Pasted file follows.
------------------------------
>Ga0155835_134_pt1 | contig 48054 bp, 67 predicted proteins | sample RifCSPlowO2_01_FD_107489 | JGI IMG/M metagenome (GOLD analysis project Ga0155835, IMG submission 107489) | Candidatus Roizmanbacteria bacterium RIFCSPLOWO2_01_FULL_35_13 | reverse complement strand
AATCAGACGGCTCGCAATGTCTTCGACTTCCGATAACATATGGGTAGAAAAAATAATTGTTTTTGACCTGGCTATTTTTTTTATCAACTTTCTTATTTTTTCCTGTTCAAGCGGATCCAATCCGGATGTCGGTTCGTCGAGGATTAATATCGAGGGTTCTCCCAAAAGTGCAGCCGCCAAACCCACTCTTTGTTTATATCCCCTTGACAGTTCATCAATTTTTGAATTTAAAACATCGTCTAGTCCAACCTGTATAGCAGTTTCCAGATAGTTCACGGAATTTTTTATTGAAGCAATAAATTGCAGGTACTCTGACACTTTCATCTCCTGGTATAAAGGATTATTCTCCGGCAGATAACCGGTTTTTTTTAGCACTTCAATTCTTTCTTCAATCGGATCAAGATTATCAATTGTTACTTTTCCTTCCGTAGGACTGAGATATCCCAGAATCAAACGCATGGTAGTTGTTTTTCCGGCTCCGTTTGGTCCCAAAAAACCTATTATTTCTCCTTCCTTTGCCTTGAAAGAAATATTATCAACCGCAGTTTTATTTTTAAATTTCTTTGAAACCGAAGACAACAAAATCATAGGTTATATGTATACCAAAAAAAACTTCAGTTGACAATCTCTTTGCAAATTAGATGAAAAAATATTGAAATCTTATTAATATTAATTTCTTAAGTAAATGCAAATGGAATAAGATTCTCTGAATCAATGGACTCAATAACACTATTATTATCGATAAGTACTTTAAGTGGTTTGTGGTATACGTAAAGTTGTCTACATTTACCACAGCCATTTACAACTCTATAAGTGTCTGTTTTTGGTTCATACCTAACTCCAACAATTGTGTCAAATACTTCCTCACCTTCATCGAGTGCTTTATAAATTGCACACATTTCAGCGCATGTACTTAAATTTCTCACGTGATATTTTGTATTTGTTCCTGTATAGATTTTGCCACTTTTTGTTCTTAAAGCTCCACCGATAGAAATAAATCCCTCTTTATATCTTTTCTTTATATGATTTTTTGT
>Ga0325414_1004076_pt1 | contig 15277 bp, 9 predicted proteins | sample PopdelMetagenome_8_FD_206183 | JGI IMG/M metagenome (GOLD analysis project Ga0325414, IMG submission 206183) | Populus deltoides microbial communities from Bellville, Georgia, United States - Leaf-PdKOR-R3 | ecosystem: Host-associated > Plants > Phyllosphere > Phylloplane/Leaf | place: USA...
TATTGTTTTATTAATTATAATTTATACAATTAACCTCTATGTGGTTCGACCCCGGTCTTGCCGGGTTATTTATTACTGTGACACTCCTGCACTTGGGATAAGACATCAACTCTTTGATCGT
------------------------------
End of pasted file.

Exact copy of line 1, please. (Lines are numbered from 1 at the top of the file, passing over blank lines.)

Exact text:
>Ga0155835_134_pt1 | contig 48054 bp, 67 predicted proteins | sample RifCSPlowO2_01_FD_107489 | JGI IMG/M metagenome (GOLD analysis project Ga0155835, IMG submission 107489) | Candidatus Roizmanbacteria bacterium RIFCSPLOWO2_01_FULL_35_13 | reverse complement strand